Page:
With privacy-centered themes dominating the headlines, 2018 could easily be hailed the year of privacy. It was a really busy time for the AdTech and MarTech industry.
GDPR and privacy issues sent ripples through the industry, and advertisers and publishers spent most of their time understanding and aligning with new privacy laws – not only in the EU, but also in other parts of the world (California Consumer Privacy Act). The ramifications of GDPR dictated activities for many publishers and AdTech companies, who have since been trying to fully grasp its impact and comply. But this was just one of the many themes of 2018 in the online advertising and marketing industries.
For those of you needing a quick recap of the big stories, we’ve compiled a list of our most popular blog posts from last year. Here are our top articles published in 2018.
1. In a Post-GDPR World, Who Will Be the Emissions Cheaters of AdTech?
After GDPR, AdTech vendors were faced with the same situation as car manufacturers who were forced to change the way their engines worked – to comply with the Clean Air Act (CAA). In the same way the Clean Air Act is designed to protect the health of US citizens and residents, the GDPR’s purpose is to protect the data of those living in the EU and EEA—something that, let’s face it, is traditionally not in the direct interests of online advertising companies. We explained the connection between these emission scandals and the GDPR through the similarities both stories share.
2. How Can Publishers Detect if Someone is Using an Ad Blocker?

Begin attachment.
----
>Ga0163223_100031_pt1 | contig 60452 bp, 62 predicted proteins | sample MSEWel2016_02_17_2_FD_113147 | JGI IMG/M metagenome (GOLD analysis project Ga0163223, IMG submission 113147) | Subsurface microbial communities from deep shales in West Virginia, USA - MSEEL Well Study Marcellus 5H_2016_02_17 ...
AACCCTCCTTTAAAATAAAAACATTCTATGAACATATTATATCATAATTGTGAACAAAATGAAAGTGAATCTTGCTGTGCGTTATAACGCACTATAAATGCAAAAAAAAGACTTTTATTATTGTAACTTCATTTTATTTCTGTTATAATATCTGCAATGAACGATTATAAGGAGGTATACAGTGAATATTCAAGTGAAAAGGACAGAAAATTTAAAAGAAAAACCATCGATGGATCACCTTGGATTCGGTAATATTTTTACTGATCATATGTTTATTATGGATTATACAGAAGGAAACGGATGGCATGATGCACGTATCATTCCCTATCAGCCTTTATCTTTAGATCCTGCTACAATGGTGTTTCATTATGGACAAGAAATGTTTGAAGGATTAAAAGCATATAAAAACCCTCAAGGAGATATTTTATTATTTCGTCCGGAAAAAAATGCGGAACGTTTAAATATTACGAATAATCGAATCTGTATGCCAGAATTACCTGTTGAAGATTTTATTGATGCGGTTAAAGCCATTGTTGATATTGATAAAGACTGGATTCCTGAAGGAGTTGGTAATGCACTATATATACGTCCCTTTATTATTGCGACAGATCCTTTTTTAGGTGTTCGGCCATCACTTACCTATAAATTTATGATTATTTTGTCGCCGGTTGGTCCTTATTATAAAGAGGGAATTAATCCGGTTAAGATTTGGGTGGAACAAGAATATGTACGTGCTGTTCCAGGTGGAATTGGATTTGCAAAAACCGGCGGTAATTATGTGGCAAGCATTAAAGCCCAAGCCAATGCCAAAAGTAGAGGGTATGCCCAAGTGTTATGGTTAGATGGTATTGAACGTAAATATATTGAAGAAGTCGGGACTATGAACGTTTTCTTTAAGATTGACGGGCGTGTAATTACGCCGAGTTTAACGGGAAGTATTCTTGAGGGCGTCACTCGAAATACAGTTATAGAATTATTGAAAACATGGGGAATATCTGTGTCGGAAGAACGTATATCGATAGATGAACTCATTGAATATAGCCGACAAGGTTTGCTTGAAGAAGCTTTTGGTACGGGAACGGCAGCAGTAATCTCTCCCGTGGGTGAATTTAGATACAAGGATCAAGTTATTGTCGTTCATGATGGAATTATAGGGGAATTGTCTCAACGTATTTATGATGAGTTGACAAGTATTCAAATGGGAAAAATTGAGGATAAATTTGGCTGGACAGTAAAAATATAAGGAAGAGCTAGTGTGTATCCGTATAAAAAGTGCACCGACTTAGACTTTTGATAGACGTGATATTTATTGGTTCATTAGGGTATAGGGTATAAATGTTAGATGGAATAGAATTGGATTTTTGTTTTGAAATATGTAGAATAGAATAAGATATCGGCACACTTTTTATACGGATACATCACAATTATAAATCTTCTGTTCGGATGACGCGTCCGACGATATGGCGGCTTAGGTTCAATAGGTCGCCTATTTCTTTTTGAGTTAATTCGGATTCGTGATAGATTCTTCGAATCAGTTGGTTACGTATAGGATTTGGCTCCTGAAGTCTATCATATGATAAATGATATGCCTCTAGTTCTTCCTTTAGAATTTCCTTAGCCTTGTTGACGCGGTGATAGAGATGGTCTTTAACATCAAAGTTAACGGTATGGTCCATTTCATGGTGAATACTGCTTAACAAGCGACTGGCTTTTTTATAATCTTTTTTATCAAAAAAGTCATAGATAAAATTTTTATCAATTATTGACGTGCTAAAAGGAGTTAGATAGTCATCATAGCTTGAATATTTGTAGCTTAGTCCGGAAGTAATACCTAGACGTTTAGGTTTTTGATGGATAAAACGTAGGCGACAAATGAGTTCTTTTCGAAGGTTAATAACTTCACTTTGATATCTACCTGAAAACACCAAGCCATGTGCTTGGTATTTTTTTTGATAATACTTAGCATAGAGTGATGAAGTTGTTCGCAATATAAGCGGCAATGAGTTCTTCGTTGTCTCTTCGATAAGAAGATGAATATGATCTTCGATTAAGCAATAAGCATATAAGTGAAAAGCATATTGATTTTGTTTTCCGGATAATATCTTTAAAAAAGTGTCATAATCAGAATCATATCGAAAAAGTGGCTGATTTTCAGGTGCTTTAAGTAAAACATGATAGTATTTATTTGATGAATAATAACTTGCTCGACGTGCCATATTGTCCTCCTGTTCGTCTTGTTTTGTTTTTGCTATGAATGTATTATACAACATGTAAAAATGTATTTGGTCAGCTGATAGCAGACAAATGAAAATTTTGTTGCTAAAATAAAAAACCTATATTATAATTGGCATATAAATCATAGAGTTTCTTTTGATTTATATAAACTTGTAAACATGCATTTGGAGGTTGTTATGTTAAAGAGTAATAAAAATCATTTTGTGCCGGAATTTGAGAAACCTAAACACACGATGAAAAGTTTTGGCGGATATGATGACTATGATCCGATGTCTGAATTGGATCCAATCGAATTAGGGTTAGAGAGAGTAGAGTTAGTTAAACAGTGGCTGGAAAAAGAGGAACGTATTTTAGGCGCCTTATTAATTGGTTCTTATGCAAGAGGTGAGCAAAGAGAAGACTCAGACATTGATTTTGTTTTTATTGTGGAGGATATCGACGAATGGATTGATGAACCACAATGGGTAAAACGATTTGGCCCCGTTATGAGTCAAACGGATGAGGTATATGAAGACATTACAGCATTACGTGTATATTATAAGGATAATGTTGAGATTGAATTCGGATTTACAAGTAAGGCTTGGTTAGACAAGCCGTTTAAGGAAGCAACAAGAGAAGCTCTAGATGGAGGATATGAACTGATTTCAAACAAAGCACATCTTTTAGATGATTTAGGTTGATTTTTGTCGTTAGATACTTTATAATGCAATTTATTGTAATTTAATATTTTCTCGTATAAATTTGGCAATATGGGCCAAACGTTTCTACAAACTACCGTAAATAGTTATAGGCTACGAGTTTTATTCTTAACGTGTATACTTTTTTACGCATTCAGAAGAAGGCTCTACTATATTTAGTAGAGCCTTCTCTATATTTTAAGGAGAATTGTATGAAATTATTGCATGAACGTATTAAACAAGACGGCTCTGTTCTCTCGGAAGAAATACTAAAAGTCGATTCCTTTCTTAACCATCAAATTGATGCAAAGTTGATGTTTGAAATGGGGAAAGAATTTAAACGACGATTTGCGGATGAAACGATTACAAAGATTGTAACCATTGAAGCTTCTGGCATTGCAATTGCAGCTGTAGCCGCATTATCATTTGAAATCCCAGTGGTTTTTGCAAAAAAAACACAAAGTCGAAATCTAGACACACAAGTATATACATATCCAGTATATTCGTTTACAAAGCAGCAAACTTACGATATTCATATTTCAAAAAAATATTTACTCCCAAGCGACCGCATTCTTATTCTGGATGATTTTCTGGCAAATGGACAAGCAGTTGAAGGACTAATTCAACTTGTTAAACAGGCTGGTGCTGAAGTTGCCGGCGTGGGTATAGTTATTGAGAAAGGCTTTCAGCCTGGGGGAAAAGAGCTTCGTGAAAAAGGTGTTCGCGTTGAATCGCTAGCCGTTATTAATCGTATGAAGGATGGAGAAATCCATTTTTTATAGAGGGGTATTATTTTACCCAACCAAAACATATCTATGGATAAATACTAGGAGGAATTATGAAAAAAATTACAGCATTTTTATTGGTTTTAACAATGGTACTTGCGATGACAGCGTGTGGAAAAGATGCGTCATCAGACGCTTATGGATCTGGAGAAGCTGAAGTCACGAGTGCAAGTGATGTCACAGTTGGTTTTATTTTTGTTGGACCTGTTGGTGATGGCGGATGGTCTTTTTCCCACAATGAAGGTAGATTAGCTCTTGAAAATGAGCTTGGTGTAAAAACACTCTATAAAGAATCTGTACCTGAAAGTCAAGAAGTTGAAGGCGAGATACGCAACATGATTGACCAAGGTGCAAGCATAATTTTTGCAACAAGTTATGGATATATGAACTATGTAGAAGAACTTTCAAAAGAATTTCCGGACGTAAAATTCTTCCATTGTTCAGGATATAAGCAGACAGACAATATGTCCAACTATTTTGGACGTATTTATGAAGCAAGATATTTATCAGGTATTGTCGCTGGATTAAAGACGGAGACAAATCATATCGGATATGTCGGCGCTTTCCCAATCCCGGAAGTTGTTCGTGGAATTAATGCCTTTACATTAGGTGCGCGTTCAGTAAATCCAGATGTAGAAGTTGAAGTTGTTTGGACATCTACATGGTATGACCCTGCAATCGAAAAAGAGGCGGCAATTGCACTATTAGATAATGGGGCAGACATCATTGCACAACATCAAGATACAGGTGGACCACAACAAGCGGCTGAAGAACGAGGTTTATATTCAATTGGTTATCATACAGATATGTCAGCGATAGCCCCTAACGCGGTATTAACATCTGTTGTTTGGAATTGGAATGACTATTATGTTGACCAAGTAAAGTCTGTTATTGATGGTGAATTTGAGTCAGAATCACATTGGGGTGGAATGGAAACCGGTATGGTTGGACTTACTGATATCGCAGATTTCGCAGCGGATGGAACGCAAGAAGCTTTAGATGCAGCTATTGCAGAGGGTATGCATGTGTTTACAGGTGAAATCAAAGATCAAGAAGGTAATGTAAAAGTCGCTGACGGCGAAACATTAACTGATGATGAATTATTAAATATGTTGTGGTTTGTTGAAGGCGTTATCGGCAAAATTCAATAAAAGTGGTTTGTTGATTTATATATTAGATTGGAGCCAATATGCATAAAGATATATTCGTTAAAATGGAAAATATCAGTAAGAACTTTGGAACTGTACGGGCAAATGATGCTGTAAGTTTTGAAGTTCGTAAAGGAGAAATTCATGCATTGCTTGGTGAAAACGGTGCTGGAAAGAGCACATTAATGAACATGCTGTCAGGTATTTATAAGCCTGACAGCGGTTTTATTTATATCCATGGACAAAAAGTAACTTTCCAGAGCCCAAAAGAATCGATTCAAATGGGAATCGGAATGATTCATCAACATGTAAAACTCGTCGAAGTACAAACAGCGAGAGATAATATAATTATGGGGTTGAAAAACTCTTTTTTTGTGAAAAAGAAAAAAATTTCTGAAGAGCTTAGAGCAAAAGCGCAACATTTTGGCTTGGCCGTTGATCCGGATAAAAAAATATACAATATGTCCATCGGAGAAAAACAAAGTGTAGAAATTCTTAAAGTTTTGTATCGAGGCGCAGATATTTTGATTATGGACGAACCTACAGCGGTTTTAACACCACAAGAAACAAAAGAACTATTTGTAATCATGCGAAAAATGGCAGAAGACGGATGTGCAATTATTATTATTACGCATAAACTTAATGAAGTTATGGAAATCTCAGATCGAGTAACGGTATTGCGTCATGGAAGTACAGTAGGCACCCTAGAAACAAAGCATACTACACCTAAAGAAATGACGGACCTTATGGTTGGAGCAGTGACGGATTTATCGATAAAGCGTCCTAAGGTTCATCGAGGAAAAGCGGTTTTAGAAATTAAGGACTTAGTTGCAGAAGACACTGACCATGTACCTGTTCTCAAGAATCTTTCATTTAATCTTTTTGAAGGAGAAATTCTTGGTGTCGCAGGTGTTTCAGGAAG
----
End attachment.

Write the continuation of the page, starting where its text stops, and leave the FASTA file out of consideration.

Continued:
The tug of war between publishers and those who resist display ads has been going on for some time now and is far from over. There is no way for users to make ad blockers completely invisible to sites or services that show anti-ad-blocking messages. Conversely, there is no way for publishers to make their websites completely and consistently immune to ad blockers.
The rise of ad-blocking software means publishers have to come up with new ways to make up the lost revenue, whether by using various custom-made ad re-insertion software or by putting up paywalls.
3. What is Ad Verification and How Does It Work?
In the age of ad fraud, an increasing amount of advertisers’ money is wasted on ad impressions that appear on fraudulent sites, don’t reach the desired audiences, or are not properly displayed in the user’s browser.
Ad fraud is only one area eating away at advertising dollars, however. There are many variables at play when it comes to verifying whether an ad was seen by the intended user, such as ad placement and context. Ad verification has emerged as a partial remedy to the problem and consists of spotting the areas that stop the ads from reaching the widest possible audience. We explain how it works.
4. What Is Digital Out-of-Home (DOOH) Advertising and How Does It Work?
Imagine a world where billboards dynamically display ads targeted to each individual as they’re walking past them. Imagine ads sold in real-time auctions dynamically, and displayed across the city (or country) in a matter of minutes. Imagine a world where outdoor real-time marketing is really real-time, and billboards change dynamically depending on the time of day or weather condition.
The transition may change the traditional out-of-home ad-buying process; DOOH, as opposed to OOH, reduces human intermediaries and slow, manual insertion orders. In this post, we discuss what digital OOH could have in store for us.
5. What’s the Difference Between First-Party and Third-Party Cookies?
Over the years, cookies have become the bread and butter of the Internet, and are currently the most common method of identifying users online and providing a personalized browsing experience. With growing awareness of privacy issues, and the introduction of laws like the EU’s General Data Protection Regulation (GDPR) and ePrivacy, comes a stronger need to educate users about what cookie files actually do, what information they can contain, and what types of cookies exist. In this post, we offer a deep dive on the topic.